View Full Version : How do you deal with FA in groups?

06-25-2011, 02:31 PM
DD is at the end of her first season of Tball. She has ADHD and some definate processing delays, along with dyspraxia (hard time figuring out how to make her body do what she sees someone else doing). We've also come to realise that she's REALLY sensitive to red dye... like as in it cancels out her ADHD med, ramps behaviors up, and stops the majority of her ability to process *anything*. Sigh, I hate to admit that we only realised it about 6 months ago and drew the line between red coloring and behaviors.

When Tball started, they asked specifically if anyone had any food allergies, and I was very upfront that DD is allergic to red dyes. Multiple times, I have heard "oh, there's no red dye in that" when there really is. Many parents were very aware of this, and paid attention when choosing snacks and such, but of course there were 3-4 that didn't...

A few times now, DD has left in tears because the beloved Twinkie has been handed to her, a grown-up assuring her there's no red dye in it, and then mean mommy having to take it away because there is red dye #40 in it. She's very much about wanting to "fit in" with the rest of the group, so I avoided bringing a different snack to avoid her feeling left out or different.

So, I guess I'm trying to figure out a few things.... (1) Does an allergy/sensitivity to red dye mean forever being the snack mom for sports? (2) How do you deal with a very upset child who's just had a Twinkie given to her then taken away? (3) Is there any way to get well-educated parents of neuro-typical children to understand that there's red dye in just about anything red, orange, or purple??? Sigh, I guess that last one is just a vent more than anything!

06-25-2011, 02:47 PM
Technically, you are talking about a food sensitivity, not a food allergy. So, when you are dealing with schools, they may take a different approach with a sensitivity as opposed to a food allergy. You'll have to ask your school how they deal with sensitivities and if they are willing to accomodate.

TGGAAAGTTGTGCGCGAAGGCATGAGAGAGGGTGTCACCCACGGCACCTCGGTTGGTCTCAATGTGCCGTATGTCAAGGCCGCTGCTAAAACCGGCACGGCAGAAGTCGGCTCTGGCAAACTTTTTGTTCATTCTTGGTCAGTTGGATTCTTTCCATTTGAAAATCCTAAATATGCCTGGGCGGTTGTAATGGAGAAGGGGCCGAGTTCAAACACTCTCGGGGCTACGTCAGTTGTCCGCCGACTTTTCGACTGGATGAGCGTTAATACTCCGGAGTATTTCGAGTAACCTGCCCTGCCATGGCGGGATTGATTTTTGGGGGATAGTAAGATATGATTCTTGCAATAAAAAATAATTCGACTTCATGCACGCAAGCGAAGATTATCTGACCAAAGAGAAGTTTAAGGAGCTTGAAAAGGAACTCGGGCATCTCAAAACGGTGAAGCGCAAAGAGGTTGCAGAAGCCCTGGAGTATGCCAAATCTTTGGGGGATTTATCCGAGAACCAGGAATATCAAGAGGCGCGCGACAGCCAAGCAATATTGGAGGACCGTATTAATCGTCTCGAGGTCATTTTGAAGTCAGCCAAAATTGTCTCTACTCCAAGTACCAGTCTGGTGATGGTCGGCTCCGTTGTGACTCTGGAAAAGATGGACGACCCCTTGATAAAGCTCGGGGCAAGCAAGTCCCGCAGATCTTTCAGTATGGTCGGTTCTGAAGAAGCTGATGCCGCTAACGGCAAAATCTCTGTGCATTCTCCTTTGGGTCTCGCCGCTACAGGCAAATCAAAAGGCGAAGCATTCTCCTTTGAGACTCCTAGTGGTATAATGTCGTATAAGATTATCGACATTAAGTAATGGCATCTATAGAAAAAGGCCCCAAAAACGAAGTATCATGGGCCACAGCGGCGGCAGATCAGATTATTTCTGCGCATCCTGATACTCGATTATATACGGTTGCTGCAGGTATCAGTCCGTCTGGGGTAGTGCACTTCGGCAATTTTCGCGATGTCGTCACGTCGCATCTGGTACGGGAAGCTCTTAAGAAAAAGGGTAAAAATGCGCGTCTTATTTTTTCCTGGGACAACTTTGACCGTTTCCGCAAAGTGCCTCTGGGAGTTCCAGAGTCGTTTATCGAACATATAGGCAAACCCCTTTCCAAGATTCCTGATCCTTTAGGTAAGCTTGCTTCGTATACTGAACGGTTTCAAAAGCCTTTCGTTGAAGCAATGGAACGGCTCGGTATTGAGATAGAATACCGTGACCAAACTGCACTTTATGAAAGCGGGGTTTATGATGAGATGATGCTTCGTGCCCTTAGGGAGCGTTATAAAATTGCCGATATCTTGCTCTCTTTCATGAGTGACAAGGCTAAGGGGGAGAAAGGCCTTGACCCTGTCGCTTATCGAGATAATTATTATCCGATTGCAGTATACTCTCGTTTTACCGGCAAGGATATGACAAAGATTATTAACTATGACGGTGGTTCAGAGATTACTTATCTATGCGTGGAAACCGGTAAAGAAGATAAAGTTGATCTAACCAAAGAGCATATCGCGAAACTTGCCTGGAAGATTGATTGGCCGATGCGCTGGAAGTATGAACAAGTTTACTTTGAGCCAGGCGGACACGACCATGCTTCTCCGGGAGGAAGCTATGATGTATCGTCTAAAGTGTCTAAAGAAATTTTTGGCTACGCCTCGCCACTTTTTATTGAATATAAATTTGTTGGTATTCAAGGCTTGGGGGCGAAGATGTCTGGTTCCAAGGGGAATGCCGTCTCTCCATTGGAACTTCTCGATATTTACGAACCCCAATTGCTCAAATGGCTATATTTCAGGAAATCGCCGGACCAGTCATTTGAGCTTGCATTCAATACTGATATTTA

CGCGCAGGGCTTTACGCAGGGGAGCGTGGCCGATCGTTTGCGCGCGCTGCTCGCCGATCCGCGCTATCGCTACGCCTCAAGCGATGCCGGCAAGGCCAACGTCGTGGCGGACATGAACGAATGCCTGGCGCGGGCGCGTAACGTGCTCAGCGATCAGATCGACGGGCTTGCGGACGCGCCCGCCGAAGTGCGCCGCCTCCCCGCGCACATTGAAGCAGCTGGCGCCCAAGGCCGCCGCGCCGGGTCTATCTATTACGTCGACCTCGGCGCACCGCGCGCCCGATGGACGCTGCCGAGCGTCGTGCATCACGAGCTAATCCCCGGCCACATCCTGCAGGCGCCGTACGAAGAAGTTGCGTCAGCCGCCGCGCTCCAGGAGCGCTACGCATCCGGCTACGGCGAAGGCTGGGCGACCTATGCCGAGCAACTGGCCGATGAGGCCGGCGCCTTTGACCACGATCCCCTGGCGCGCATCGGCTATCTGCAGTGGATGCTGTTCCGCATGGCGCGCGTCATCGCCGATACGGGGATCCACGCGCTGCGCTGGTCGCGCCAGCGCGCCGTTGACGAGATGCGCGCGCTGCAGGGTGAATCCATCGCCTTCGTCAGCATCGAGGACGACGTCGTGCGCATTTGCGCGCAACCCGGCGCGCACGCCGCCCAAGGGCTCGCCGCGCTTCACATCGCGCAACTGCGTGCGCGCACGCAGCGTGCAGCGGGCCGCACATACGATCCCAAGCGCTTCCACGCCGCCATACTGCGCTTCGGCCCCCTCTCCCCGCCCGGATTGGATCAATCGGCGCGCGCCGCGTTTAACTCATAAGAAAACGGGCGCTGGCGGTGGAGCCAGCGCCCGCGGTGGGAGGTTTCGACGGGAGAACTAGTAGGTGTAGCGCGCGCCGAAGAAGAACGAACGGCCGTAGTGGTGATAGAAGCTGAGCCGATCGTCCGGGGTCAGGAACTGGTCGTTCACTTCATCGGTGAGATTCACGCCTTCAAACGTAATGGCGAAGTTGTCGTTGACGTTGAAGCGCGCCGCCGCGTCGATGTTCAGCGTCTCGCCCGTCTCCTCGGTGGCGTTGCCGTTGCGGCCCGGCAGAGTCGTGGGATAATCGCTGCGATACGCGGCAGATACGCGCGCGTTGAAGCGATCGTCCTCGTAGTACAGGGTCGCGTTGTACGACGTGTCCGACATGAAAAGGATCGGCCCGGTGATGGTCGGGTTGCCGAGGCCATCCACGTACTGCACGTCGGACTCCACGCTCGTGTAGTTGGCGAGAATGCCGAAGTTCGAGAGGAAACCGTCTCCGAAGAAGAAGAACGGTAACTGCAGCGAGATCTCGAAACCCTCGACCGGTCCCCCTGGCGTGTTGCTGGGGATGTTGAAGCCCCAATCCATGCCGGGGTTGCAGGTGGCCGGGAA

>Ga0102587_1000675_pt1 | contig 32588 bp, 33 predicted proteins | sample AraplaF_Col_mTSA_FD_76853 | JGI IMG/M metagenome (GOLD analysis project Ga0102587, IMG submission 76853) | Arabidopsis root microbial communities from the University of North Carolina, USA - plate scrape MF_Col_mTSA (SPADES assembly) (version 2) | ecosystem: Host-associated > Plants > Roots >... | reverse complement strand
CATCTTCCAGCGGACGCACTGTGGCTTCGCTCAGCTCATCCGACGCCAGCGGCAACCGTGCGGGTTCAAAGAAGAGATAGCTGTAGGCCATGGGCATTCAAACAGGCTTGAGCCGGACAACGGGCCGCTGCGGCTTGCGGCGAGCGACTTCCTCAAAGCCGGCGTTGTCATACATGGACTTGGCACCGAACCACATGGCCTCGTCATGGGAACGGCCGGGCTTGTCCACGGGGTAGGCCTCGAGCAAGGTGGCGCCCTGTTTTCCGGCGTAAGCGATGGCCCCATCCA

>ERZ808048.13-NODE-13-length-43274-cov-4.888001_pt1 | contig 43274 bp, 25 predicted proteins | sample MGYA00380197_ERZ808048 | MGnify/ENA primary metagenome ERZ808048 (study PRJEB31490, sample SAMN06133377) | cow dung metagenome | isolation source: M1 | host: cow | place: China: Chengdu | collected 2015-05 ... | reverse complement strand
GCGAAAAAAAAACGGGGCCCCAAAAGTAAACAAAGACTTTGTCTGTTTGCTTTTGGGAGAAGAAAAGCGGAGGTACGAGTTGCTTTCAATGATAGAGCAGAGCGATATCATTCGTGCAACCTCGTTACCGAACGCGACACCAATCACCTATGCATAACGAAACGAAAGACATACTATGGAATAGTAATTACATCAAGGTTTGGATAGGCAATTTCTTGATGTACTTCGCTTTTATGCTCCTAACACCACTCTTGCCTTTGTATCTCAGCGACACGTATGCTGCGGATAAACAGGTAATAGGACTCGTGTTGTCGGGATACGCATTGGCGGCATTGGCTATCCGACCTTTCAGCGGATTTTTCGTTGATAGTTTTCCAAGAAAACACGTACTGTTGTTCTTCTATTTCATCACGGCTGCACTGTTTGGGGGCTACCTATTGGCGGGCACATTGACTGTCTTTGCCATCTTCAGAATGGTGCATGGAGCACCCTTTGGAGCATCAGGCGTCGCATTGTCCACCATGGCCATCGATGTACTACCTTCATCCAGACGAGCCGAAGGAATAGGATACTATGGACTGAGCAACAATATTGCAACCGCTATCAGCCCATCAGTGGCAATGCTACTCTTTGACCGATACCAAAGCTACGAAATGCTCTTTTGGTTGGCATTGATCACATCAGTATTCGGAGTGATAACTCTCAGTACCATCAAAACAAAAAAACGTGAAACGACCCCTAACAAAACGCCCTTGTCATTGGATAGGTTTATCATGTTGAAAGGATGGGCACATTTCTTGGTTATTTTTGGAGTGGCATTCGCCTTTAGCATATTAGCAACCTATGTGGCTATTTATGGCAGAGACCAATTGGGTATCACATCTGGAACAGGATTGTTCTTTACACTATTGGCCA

In extra curriculars (sports, activities, b-day parties), I just assume that the (severe) food allergies will NOT be dealt with appropriately and I bring my own food. That means bringing a cupcake for my child to eat instead of the b-day cake or whatever.

I've never heard of giving snack like Twinkies at a sports event. I've only ever received cut up fruit and when I coached DD#1's soccer team last year, that is all that was given out. FWIW, sliced oranges make the best snack for most sports.


06-25-2011, 04:58 PM
Funny enough, her school ROCKS on the avoidance of red dye. They have eliminated all artificial coloring from snacks they serve, so I only have to worry about sending her a dye-free lunch. It's HEAVEN!

Our TBall snack situation was a sorry sorry thing. Twinkies were brought by 2 families, both times assuring Allee that there was no red dye :( Only one mom brought fruit (the other mom with food allergies/sensitive kids!). Many more did packaged cookies. I expected things like apple slices, oranges, flavored water... Nope! Cookies, Twinkies, and Capri Suns (which are a special treat at our house anyways).

I'm so used to other's being mindful of this along with me (like school cutting out dye snacks, and church doing the same thing), that it just shocked me that a out of a group of 10 kids, 2 with allergies/sensitivities, and we still had issues!

06-25-2011, 10:49 PM
I'm always amazed that it is the sport team snacks that are so unhealthy.

I always try to bring something natural the kids will like. I hope it will influence other parents to do the same.

We bring a substitute but have also told our son that if there is a special treat, like a twinkie, and he doesn't get upset about not being able to have it, we'll go get him something else special after the event. Yes, it's bribery, but it works.

06-26-2011, 01:34 PM
Ds just outgrew a milk allergy. When I did not know what would be served I always took a safe option along. If it turned out the group was getting a "treat" that ds could not have and I didn't have an equivalent, I would promise him a treat later. He was not usually happy about it, but there wasn't a choice and he was able to deal reasonably well most of the time. If there is something shelf stable that your dd really likes and is safe for her, you might consider stashing a few in the car so you can produce one right away if twinkies, etc. are handed out.

You also might try prepping her in the car on the way over. "You remember that you can't eat anything until I check it out? And if you can't have what the other kids are having, I have x for you. Please remember that I expect you to behave even if you are disappointed."

(As an aside I am kind of horrified that they are giving twinkies as post sports snacks.)